Caring for a Three Legged Dog or Cat
Tripawds is the place to learn how to care for a three legged dog or cat, with answers about dog leg amputation, and cat amputation recovery from many years of member experiences.
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Zorba is my 11.5 year old rescued Afghan fur-kid . I’m looking for advice on making a decision to amputate or a scapulatomy with radiation. Looking at one of the blogs, they said radiation was not helpful with having scapulatomy. He has issues with his rear legs splaying, so I’m concerned about his stability with missing his front paw. There are also stairs. I’m not seeing anything about long any of your fur-kids have lived afterwards. I’m concerned about his quality of life. Your stories are heart-warming. Recovery sounds scary. I’ve just joined the site, so figuring out navigation is a little of a challenge, so I hope I’m not being redundant . Thanks for any thoughts/suggestions.
25 April 2007
Hi Zorba and family, welcome. We’re so glad you found your way here! You are not being redundant and you ask great questions.
Making the amputation decision is hard but we realize it’s even harder for a senior pup. How is Zorba’s health otherwise? Is he still a kid at heart? And what does your vet think about his ability to live a good life on three legs? Oftentimes a second or even a third opinion helps people decide. If you haven’t already done so, another opinion with a board-certified orthopedic vet can let you know for sure if Zorba is up to being a Tripawd.
Have you talked to an oncologist yet? What is their opinion about the scapulectomy versus amputation for chondrosarcoma? Is Liam’s scapulectomy procedure the blog post you are referring to?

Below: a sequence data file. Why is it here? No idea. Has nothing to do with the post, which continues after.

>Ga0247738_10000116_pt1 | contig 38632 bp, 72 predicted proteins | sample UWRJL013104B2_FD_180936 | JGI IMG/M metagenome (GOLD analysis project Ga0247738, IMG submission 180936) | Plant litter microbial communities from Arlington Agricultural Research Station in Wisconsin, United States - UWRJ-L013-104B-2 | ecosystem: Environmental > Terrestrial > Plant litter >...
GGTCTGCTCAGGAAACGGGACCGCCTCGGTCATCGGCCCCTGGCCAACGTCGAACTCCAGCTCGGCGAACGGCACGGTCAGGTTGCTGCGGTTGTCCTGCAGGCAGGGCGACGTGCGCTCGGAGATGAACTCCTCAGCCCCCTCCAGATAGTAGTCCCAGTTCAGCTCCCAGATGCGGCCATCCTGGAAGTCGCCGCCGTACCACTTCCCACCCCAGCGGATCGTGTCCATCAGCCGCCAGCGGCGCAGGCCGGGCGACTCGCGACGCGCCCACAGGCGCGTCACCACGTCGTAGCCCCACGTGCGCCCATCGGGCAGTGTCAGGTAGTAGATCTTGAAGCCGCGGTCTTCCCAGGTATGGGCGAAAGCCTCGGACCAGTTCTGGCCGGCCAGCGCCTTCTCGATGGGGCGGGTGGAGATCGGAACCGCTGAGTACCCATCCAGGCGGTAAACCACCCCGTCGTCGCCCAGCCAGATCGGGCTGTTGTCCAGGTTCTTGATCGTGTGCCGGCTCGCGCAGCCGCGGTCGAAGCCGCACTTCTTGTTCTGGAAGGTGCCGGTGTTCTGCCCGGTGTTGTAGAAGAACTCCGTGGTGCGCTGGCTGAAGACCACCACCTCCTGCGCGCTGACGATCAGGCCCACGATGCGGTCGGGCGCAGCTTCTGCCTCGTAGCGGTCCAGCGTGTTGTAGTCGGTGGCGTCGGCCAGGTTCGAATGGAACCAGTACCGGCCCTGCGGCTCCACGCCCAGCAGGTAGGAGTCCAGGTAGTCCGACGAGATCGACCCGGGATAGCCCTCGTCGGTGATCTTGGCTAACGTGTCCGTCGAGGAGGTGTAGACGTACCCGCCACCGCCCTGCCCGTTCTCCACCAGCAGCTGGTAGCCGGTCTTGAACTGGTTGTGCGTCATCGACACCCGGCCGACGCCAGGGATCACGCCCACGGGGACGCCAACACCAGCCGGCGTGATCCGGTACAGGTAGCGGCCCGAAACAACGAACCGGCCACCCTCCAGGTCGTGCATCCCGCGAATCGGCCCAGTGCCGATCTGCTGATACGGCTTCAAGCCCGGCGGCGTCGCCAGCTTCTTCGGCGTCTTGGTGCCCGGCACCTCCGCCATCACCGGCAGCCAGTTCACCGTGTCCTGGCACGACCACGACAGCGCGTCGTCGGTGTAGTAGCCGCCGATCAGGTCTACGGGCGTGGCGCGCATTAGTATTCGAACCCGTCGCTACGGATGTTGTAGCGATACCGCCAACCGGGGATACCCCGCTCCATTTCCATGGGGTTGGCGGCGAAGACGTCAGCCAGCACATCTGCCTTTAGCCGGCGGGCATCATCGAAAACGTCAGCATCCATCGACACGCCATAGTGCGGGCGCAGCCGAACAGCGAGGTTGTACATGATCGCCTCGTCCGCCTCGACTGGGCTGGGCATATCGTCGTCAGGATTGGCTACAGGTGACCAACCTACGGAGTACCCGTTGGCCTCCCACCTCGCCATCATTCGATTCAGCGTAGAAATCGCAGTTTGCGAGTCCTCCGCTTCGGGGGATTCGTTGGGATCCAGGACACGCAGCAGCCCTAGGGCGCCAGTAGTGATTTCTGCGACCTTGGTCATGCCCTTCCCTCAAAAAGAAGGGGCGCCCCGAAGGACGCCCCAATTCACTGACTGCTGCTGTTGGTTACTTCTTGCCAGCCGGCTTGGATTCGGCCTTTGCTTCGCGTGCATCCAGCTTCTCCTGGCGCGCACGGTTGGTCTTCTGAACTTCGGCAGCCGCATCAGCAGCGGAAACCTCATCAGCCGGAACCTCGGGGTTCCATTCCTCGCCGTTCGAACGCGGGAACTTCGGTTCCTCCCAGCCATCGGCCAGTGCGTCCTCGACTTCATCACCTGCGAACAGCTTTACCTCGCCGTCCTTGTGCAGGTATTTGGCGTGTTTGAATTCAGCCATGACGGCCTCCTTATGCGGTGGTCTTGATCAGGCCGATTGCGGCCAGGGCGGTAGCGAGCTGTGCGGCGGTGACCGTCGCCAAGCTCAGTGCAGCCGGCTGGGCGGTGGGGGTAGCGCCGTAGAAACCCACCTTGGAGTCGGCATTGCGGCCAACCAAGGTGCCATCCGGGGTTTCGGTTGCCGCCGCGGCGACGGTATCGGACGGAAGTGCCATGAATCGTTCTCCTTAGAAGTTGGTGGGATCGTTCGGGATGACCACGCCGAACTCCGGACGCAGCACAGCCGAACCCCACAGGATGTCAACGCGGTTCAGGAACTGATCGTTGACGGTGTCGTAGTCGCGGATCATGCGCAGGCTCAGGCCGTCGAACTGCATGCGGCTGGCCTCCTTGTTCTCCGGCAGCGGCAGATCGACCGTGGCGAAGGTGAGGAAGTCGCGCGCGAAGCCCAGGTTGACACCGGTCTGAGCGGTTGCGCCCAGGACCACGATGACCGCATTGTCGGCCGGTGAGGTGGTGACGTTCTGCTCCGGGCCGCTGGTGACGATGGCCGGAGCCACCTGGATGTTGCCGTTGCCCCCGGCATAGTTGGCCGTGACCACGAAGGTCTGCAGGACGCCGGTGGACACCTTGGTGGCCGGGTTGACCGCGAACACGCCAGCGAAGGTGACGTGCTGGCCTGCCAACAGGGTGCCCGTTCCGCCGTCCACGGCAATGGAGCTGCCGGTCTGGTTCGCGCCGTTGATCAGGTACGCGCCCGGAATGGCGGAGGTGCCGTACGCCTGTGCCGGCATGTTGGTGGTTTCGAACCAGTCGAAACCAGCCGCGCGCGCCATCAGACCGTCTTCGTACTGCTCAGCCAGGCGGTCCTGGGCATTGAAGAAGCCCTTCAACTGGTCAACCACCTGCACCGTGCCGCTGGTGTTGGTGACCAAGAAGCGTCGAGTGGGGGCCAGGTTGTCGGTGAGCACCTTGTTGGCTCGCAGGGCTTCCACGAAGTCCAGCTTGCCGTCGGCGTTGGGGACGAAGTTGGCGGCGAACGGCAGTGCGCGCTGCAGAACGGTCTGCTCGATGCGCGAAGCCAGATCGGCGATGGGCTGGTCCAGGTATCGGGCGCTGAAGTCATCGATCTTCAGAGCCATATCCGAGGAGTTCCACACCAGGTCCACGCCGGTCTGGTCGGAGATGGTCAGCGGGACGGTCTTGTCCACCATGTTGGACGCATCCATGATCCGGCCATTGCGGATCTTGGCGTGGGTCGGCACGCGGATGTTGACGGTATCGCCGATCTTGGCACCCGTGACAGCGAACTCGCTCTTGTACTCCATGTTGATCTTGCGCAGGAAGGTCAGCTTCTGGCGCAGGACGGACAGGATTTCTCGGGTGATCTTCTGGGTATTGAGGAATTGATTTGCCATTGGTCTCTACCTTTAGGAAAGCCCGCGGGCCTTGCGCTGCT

Stairs aren’t a big deal once a dog gets their bearings on three legs. Tripawds can do stairs much better than we imagine. They do need our help sometimes, but it’s not a huge issuel
The amount of time a dog or cat lives after amputation varies. There are so many factors that play into it, like the type of cancer and other health conditions. Some live years, some months. There’s no guarantees or predicting how long anyone will live, with or without cancer.
If you decide to amputate, recovery doesn’t have to be scary, you have us! And as long as you go into it with a good attitude and optimism, you will find that it’s much, much easier to overcome. Most recoveries are uneventful and routine. We can help you with things to ask your vet about, if you decide to proceed with it.
Thanks for the welcome and thoughts. Zorba is not active — he spends most of his day just laying around—I’d attributed it to his age, but now I’m second-guessing myself. The regular vet said his heart is good and his other signs seem good. She’s been favoring the amputation, but has said nothing about a prognosis. I’m going to see the ortho vet on Monday to get his take on how Zorba would do—my concern has been that his back legs splay some when he goes to sit so I
Not sure why I couldn’t keep typing. But I’m concerned about his stability. On 3 paws. Making a list of questions to ask on Monday.—figuring out what they should be is a challenge. I didn’t realize until today that they didn’t tell me what stage the cancer is at — that might make a difference.
The ortho vet is board certified and has done a number of amputations. I just wonder about his quality of life.
thanks again for your thoughts